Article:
Clinton aides continued to insist that she will remain in the race even while confirming that she is $20 million in debt. "The voters are going to decide this," senior adviser Howard Wolfson said on "Fox News Sunday," acknowledging the $20 million figure. "There is no reason for her not to continue this process." Wolfson said he has seen "no evidence of her interest" in pursuing the second-place spot on the Democratic ticket, contrary to rumors that she is staying in the race to leverage a bid for the vice presidential nomination...
Conyers very worried about Clinton
Rep. John Conyers said Saturday he is "very worried" that Hillary Clinton's continued campaign will make it more difficult to unify the Democratic Party this fall, but told fellow supporters of Barack Obama that the best way to end the nomination race is with kindness.
"Here's how we close this thing down early," the Detroit Democrat told 100 or more Obama supporters. "We are going to be real nice to anybody who did not support Sen. Obama. Real nice. Super nice.
"It's the most difficult thing one can do in the political system: Beat the crap out of your opponent, and then be nice and friendly after you do it."
McAuliffe: need 'something big'
Terry McAuliffe, campaign chairman for Hillary Clinton, admitted Sunday that “something big would have to happen” for his candidate to overtake Barack Obama in the race for the Democratic presidential nomination.
However, McAuliffe vowed that the campaign would press on, despite increasing calls for Clinton to step aside.
The legions of Hillary Rodham Clinton backers still investing their cash, energy and emotion into her faltering bid for the Democratic presidential nomination seem driven not by the reasonable expectation that she can beat Barack Obama, but by the emotional desire to see her through to the end of voting and stick it to those who have already written her off.
Clinton’s campaign is fanning the flames of that backlash — against the media, against superdelegates who recently backed Obama and against Obama himself. Aides hope to convert the sentiments into protest votes that could deliver landslide victories in West Virginia and Kentucky, Clinton strongholds that are among the next three states to cast ballots.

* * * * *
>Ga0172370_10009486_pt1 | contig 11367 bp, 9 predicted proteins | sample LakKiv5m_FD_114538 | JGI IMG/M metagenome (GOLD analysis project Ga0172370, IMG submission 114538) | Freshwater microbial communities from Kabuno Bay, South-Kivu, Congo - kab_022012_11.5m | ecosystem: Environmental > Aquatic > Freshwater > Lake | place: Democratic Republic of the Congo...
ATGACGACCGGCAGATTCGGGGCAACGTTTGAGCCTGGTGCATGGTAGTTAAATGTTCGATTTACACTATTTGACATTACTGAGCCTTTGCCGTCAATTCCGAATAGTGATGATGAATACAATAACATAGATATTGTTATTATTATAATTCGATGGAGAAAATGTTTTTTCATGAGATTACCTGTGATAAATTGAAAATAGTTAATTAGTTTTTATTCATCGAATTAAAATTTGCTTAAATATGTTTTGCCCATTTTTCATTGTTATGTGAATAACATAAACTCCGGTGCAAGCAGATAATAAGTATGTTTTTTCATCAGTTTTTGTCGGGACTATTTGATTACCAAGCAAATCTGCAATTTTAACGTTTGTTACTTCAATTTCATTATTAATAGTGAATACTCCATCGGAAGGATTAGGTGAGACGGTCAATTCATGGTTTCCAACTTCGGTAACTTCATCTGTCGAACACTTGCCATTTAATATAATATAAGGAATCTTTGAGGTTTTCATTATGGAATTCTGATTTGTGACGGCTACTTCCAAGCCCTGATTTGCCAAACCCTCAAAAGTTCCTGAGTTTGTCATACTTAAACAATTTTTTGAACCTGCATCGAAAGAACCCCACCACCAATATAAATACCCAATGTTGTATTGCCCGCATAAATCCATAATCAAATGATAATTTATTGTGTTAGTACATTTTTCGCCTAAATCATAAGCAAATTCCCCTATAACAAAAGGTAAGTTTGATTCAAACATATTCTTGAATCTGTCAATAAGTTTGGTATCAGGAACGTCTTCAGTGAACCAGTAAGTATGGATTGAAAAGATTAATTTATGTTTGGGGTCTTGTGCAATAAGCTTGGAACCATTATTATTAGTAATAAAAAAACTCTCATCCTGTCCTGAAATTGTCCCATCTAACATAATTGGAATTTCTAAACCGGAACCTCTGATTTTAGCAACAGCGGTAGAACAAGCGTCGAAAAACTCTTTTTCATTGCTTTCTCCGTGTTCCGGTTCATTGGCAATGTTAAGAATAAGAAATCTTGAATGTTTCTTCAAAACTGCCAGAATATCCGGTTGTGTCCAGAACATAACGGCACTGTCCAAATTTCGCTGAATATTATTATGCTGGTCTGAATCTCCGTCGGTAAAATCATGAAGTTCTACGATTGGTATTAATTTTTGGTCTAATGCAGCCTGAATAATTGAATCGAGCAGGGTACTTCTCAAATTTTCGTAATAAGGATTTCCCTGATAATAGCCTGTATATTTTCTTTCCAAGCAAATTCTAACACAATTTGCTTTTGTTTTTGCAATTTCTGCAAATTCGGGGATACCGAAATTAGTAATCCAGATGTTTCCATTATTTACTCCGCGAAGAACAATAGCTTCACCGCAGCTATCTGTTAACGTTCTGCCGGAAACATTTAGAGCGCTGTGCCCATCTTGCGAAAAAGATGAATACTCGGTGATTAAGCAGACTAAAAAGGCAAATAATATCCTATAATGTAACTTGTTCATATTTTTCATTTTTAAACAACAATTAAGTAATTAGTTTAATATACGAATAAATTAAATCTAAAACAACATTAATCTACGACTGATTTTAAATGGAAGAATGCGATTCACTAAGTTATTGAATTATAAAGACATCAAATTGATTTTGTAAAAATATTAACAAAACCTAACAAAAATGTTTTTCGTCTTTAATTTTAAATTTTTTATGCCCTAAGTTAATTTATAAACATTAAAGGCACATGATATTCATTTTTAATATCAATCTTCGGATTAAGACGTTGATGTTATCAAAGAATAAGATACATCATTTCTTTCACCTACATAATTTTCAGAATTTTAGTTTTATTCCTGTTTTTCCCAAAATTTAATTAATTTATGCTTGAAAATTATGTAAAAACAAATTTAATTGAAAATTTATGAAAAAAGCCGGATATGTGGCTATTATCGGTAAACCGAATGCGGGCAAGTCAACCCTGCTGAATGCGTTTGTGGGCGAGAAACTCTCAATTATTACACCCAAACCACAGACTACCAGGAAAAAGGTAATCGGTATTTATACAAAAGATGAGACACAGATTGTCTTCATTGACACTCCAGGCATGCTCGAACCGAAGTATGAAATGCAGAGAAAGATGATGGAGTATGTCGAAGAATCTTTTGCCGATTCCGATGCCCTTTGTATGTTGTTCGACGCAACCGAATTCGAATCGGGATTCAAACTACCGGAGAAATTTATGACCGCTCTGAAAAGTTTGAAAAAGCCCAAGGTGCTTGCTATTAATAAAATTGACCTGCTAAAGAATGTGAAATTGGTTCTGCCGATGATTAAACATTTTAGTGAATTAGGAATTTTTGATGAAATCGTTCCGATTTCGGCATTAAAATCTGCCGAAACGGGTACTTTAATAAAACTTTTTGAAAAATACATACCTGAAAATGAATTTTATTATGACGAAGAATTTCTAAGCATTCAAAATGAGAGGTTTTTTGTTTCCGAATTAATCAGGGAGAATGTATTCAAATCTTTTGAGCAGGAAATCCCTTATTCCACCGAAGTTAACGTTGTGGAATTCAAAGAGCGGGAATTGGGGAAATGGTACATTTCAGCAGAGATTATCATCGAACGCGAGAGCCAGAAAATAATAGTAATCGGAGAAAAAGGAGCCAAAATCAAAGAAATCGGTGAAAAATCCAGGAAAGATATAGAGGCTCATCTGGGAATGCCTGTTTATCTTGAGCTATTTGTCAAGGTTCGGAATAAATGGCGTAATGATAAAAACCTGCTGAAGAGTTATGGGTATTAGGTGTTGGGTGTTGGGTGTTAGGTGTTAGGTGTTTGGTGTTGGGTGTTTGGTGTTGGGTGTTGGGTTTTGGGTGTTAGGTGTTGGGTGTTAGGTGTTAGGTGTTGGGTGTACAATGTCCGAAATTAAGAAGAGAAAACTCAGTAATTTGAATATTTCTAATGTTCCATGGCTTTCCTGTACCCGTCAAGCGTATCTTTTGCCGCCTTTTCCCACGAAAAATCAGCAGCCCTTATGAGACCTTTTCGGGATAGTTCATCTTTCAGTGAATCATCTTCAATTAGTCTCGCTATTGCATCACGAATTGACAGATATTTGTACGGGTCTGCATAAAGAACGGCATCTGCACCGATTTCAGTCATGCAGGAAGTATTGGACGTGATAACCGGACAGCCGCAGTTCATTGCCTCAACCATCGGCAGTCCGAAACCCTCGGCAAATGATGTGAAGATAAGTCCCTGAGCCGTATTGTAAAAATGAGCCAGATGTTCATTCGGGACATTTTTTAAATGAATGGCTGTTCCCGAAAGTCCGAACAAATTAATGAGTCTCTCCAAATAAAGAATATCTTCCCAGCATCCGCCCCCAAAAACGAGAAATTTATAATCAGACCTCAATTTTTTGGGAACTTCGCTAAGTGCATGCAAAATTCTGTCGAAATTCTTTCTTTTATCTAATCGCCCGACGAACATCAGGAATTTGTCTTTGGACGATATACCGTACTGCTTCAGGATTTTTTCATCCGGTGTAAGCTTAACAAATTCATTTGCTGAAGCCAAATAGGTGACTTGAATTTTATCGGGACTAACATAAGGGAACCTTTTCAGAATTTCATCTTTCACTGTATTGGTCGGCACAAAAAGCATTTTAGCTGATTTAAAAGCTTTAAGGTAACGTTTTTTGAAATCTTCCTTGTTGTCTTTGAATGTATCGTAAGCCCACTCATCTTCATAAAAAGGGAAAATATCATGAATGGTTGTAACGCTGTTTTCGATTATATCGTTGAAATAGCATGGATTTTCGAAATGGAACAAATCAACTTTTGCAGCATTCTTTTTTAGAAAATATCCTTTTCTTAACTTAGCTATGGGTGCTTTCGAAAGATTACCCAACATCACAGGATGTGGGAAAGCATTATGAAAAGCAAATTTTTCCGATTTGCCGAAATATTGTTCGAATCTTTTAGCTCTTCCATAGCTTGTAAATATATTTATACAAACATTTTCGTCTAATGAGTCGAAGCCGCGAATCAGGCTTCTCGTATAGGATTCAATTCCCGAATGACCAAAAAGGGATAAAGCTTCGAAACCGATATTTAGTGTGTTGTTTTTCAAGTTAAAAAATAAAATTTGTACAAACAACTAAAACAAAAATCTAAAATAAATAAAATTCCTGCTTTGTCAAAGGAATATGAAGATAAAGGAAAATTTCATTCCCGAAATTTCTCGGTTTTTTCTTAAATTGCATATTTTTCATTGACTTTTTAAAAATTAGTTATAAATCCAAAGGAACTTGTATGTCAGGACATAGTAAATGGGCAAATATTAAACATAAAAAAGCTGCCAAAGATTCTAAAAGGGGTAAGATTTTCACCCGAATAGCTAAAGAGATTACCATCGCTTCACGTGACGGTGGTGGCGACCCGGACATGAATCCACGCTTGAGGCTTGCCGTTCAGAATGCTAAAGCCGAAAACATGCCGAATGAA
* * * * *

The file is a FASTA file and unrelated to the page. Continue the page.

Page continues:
Hillary's 'Mother's Day Celebration' in 'home of Mother's Day'
Twice during her remarks, she cited e-mails she has received from supporters, most of them women, encouraging her to fight on. She said her favorite was from a woman named Angela who urged her to “keep strong.” “It’s not over until the lady in the pantsuit says it is,” Clinton said, quoting the letter.
... “Happy Mother’s Day,” the woman wrote to Clinton. “Hopefully I’ll be wishing you one next year as president. You have already succeeded at the world’s hardest job, being a mother. The second hardest job should be a breeze for you.”
Edwards hints that Clinton give up race
John Edwards, an influential Democrat and erstwhile candidate for the
presidential nomination, cautioned Sunday that Senator Hillary Rodham
Clinton "has to be really careful that she's not damaging our
prospects" by staying in the contest now that Senator Barack Obama
appears to have won it.
Hillary who? Obama acts like it's over
When the election returns filter in Tuesday from West Virginia, Sen. Barack Obama won’t be there. Nor will he leapfrog ahead to a later primary state, as he usually does on election nights.
Exercising his new-found role as the likely Democratic nominee, Obama will instead travel to Missouri, a general election swing state, to begin laying the groundwork for November. He will do the same next week in Florida, raising money and setting out on what aides describe as a fence-mending bid in the orphaned state.
Obama now leads in superdelegates
Sen. Barack Obama erased Sen. Hillary Rodham Clinton's once-imposing lead among superdelegates yesterday when he added more endorsements from the group of Democrats who will decide the party's nomination for president.
Mr. Obama added superdelegates from Utah and Ohio, as well as two from the Virgin Islands who had previously backed Mrs. Clinton. The additions enabled the Illinois senator to surpass the former first lady's total for the first time in the campaign. He picked up nine endorsements Friday...
West Virginia folks leery of Obama... "I hear he's a Muslim"
Like most people in Mingo County, West Virginia, Leonard Simpson is a lifelong Democrat. But given a choice between Barack Obama and John McCain in November, the 67-year-old retired coalminer would vote Republican.
“I heard that Obama is a Muslim and his wife’s an atheist,” said Mr Simpson, drawing on a cigarette outside the fire station in Williamson, a coalmining town of 3,400 people surrounded by lush wooded hillsides.
Mr Simpson’s remarks help explain why Mr Obama is trailing Hillary Clinton, his Democratic rival, by 40 percentage points ahead of Tuesday’s primary election in the heavily white and rural state, according to recent opinion polls...
Close-in supporters of Sen. Barack Obama's presidential campaign are convinced he never will offer the vice presidential nomination to Sen. Hillary Clinton for one overriding reason: Michelle Obama.